National Oceanic and
Atmospheric Administration
United States Department of Commerce


FY 1999

Upper ocean salinity balance in the western equatorial Pacific

Cronin, M.F., and M.J. McPhaden

J. Geophys. Res., 103(C12), 27,567–27,589, doi: 10.1029/98JC02605 (1998)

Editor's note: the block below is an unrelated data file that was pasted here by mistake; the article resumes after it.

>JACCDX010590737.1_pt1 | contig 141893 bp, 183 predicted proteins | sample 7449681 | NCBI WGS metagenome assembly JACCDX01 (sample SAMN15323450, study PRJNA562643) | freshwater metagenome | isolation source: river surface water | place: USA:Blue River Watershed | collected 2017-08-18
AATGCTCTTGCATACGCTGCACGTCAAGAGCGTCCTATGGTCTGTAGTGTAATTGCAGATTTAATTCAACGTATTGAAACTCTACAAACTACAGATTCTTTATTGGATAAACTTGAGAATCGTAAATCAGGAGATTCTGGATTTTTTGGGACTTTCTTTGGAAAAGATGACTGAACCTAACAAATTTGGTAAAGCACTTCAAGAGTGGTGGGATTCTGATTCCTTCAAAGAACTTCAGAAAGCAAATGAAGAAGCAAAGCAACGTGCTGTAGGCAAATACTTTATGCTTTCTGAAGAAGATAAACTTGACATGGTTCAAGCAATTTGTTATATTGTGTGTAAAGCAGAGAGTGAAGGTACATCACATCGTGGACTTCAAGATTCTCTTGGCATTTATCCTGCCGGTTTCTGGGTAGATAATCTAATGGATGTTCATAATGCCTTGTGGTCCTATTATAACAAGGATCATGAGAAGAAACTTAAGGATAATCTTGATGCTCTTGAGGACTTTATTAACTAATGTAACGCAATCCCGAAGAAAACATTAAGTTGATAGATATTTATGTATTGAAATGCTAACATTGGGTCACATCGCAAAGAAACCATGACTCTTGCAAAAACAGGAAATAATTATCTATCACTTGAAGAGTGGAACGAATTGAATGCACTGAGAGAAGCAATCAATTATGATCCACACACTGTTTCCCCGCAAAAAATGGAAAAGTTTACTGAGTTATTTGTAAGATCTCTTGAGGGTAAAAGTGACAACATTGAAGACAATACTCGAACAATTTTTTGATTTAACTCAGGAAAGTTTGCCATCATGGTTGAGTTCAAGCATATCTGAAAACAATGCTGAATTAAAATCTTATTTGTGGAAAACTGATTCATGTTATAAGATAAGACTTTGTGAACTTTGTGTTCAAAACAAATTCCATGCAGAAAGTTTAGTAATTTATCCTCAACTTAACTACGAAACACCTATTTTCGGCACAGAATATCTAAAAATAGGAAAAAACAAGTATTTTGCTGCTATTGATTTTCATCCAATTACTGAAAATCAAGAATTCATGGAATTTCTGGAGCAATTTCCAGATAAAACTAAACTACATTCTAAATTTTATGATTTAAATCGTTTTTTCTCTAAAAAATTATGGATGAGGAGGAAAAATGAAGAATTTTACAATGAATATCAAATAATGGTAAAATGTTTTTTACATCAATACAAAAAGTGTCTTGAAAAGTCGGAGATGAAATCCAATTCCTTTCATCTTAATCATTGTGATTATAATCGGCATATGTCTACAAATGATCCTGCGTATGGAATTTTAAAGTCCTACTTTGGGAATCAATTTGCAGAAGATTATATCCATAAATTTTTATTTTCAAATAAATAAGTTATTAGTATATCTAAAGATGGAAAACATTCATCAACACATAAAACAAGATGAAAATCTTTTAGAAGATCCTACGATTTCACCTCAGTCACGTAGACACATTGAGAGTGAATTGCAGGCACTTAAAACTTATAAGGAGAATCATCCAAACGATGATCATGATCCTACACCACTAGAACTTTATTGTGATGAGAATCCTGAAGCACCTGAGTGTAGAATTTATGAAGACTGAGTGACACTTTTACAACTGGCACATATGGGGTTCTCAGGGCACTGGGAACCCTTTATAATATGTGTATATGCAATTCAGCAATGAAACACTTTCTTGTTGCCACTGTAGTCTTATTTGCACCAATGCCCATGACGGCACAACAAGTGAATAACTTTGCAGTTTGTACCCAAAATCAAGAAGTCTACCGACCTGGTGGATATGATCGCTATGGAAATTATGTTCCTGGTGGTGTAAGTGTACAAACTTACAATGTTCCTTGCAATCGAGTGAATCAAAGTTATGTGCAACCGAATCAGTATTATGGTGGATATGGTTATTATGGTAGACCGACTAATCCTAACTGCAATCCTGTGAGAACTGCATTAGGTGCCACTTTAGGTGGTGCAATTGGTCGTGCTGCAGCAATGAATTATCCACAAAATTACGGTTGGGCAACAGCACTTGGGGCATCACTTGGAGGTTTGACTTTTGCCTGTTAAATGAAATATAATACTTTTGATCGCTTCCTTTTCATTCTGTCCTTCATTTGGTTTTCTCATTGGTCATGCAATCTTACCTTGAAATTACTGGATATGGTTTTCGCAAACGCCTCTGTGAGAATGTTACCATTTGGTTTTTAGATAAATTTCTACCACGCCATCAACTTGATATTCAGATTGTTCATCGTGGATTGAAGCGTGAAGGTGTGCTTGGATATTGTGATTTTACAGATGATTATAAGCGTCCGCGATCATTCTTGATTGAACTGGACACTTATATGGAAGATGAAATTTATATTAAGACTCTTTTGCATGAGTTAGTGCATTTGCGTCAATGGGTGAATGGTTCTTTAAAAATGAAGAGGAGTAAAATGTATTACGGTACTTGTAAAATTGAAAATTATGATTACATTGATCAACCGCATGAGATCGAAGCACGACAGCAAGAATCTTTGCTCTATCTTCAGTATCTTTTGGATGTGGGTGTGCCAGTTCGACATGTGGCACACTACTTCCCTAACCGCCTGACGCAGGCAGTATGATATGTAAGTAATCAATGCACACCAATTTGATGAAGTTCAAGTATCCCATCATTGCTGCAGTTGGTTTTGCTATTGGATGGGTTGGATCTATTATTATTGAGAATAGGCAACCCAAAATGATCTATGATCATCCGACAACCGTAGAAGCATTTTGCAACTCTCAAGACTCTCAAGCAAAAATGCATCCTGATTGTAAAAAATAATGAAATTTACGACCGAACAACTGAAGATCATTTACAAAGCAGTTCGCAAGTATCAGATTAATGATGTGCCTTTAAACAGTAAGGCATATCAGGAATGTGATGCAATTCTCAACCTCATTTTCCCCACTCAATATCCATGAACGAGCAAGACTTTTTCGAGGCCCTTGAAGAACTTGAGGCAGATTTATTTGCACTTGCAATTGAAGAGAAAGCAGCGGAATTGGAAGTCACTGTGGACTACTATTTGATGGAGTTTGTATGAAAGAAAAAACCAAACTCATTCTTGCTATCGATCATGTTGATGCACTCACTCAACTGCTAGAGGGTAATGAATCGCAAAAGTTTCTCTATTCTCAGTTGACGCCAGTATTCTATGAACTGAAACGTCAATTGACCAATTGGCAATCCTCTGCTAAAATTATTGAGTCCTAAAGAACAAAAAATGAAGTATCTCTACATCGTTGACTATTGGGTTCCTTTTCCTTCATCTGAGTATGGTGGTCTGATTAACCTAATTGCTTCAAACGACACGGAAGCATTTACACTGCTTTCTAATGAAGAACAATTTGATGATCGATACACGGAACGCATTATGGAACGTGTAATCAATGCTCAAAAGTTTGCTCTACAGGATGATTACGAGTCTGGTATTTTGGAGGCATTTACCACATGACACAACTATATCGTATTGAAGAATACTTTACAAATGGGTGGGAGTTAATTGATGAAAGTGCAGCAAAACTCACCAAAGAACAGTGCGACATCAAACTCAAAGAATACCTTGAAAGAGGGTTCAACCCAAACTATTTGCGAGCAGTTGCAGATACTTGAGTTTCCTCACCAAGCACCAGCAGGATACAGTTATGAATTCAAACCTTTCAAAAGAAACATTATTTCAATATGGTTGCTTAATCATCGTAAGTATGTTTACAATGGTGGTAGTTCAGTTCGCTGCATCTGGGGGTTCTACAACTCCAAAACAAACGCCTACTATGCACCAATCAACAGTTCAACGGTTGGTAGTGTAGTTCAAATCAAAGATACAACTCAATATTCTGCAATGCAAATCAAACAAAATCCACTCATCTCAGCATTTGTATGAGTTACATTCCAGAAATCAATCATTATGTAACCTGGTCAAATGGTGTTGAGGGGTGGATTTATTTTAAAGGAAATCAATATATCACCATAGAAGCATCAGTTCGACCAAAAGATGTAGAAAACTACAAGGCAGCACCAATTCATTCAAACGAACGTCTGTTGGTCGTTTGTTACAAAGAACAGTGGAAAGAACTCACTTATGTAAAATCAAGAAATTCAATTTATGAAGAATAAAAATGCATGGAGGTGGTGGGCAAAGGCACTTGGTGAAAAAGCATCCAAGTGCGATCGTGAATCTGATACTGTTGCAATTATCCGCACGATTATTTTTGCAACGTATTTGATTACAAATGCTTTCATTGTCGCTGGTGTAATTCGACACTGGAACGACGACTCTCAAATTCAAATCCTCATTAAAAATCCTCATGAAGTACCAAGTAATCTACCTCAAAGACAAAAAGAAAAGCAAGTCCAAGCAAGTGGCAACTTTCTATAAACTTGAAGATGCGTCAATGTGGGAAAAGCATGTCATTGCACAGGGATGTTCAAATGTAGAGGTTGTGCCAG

The upper ocean salinity balance in the western equatorial Pacific warm pool was evaluated using up to 2.5 years of data (September 1991 through April 1994) from the Coupled Ocean Atmosphere Response Experiment's (COARE's) enhanced monitoring array of moorings. At the central mooring site (0°, 156°E), precipitation had a record length mean of 4.5 m yr, while evaporation had a mean of 1.4 m yr. This excess surface freshwater flux was balanced primarily by vertical mixing (estimated as the residual of a salt budget calculation) and by zonal advection. For time scales between a month and 2.5 years, surface salinity variability was dominated by zonal advection and only weakly correlated with precipitation, consistent with the concept of a zonally migrating fresh pool. The effects of precipitation on local surface salinity variations were more apparent for time scales shorter than a month. Shallow rain "puddles" tended to form in a matter of hours. However, due to the combination of mixing and advection, these precipitation generated freshwater puddles were typically short lived.

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